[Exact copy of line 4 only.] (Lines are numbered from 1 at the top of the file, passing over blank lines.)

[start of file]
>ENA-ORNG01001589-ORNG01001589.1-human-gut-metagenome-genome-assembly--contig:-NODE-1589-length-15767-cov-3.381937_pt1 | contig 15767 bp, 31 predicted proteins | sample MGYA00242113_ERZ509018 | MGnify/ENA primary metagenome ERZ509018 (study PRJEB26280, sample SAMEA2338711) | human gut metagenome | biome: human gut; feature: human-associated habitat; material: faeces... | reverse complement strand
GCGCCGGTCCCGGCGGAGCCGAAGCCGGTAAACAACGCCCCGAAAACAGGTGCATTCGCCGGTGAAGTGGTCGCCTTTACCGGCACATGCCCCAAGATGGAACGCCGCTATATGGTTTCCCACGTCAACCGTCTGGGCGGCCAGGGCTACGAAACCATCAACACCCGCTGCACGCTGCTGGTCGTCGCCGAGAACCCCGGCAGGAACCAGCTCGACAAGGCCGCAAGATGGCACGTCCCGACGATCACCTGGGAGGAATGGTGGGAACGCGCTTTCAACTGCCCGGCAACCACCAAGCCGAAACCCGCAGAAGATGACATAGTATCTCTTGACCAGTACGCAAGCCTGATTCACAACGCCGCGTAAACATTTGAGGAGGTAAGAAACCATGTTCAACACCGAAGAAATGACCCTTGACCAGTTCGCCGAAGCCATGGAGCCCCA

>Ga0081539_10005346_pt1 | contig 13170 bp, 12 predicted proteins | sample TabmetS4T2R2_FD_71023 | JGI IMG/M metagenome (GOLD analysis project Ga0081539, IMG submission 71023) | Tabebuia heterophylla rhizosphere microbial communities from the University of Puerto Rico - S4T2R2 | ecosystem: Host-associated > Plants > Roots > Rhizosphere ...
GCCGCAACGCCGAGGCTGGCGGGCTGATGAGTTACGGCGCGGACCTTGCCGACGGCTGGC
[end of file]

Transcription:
GCCGCAACGCCGAGGCTGGCGGGCTGATGAGTTACGGCGCGGACCTTGCCGACGGCTGGC